The Bank of Nova Scotia is launching its debut in the U.S. securitization market with bonds backed by auto loans denominated in Canadian dollars.
Securitized Term Auto Receivables Trust (START) 2016-1 will issue US$500 million in Class A auto loan receivables notes, backed by BNS-originated indirect retail installment loans secured by new and used cars, light trucks and utility vehicles.
The initial receivables balance is CAN$739.88 million (US$561.44 million), on 40,722 receivables accounts. That pool figure is reduced to CAN$699 million (US$530.99 million) after the inclusion of a yield-supplement overcollaterization amount (YSOA), a special auto-ABS related credit enhancement feature which compensates for low-rate incentive programs offered by dealers to move inventory (About 66% of the pool is subvented loans or receivables with manufacturers’ incentives.).
The weighted average FICO is 778, with a weighted average APR of 2.57%, average terms of 63 months and seasoning of approximately 19 months. New vehicles comprise 71% of the pool, and no loan exceeds 72 months, even though BNS’ loan portfolio has loans of up to 84 months in length. Over 45% of loans, primarily for new vehicle purchases (71.45% of the pool), have terms of over five years.
START will issue five classes of US-dollar denominated notes, as well as CAN$45.4 million in unrated in domestic Canadian notes that BNS will retain.
The senior notes to be issued include US$115 million in fixed-rate, Class A-1 money-market notes, maturing in one year, that have a preliminary ‘A-1+’ structured finance rating from Standard & Poor’s and a provisional 'P-1' from Moody's Investors Service.
Although it is a first-time issuance for BNS – and lacking historical performance and collateral data – S&P nonetheless assigned ‘AAA’ ratings from both agencies to the three term tranches, due in part to BNS’ extensive and healthy consumer lending performance history.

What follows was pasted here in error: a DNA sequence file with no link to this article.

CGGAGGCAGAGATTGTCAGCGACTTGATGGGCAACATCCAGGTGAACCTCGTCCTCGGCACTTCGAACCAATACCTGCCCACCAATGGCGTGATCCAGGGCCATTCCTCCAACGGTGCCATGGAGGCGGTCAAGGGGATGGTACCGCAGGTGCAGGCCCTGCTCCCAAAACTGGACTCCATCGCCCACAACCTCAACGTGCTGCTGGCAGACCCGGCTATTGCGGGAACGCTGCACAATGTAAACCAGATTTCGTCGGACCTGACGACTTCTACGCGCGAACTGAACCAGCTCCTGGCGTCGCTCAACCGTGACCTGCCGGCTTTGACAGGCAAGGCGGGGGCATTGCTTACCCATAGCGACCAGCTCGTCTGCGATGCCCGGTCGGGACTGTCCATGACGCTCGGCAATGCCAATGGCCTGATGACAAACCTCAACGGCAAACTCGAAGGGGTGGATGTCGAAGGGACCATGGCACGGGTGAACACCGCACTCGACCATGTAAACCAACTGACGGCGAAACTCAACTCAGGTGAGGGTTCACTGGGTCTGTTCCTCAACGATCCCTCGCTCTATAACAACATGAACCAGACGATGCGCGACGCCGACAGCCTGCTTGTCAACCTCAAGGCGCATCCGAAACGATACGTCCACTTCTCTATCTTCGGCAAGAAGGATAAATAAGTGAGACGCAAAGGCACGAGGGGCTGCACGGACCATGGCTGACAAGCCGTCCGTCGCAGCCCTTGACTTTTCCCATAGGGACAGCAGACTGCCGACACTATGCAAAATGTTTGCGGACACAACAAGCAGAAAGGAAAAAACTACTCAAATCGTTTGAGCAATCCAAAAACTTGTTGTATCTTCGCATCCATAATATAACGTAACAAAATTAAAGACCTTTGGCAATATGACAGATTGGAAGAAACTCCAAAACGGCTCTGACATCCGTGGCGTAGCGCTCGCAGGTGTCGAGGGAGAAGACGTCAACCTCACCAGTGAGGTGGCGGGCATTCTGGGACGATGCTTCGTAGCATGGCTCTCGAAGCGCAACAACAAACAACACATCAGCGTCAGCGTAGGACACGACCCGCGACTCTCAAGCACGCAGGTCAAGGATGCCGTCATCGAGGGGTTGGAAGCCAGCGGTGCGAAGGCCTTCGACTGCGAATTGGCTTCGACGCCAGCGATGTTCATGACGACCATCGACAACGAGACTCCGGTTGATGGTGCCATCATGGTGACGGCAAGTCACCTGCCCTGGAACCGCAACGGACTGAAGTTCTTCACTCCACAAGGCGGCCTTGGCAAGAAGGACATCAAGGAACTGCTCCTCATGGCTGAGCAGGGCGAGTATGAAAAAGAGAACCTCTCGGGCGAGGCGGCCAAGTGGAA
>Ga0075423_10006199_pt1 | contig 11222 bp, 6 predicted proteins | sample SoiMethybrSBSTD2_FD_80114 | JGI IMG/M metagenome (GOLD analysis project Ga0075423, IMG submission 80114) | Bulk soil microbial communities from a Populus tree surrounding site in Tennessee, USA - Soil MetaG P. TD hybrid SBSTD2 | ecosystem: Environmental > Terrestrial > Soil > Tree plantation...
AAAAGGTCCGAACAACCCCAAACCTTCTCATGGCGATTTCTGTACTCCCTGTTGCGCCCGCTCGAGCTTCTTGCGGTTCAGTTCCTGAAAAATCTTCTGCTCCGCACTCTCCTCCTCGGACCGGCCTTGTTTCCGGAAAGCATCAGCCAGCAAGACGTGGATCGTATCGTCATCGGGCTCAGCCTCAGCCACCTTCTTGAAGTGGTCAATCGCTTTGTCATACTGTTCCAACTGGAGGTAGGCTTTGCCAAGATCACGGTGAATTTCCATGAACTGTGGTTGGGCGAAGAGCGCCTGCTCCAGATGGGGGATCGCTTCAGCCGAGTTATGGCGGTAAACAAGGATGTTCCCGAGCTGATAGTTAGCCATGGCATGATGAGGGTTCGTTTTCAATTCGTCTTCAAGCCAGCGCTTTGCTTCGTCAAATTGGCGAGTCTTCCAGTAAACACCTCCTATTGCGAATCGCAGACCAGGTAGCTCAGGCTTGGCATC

The most senior notes are in the two-year, Class A-2 tranche sized at US$174 million, which will be split between fixed- and floating-rate notes (the latter to be based on one-month Libor).
Also being issued are $150 million in four-year, Class A-3 notes and US$61 million in Class A-4 notes due in February 2021.
The Class A notes are supported by 6.64% of initial credit enhancement, including 6.14% subordination and a 0.5% reserve account. Including excess spread, credit support is ramped up to 8.5%, well above what S&P has projected for an expected cumulative net loss range of between 1.3% and 1.5%.
The first-ever securitization comes as BNS’ managed portfolio of loans has ballooned to 655,431 loans, with an average aggregate outstanding balance of CAN$14.33 million. That nearly doubles the amount of receivables oustanding from 2013 (CAN$8.09 million).
Underwriters on the deal include Scotia Capital, Barclays, Bank of America Merrill Lynch and JPMorgan Securities.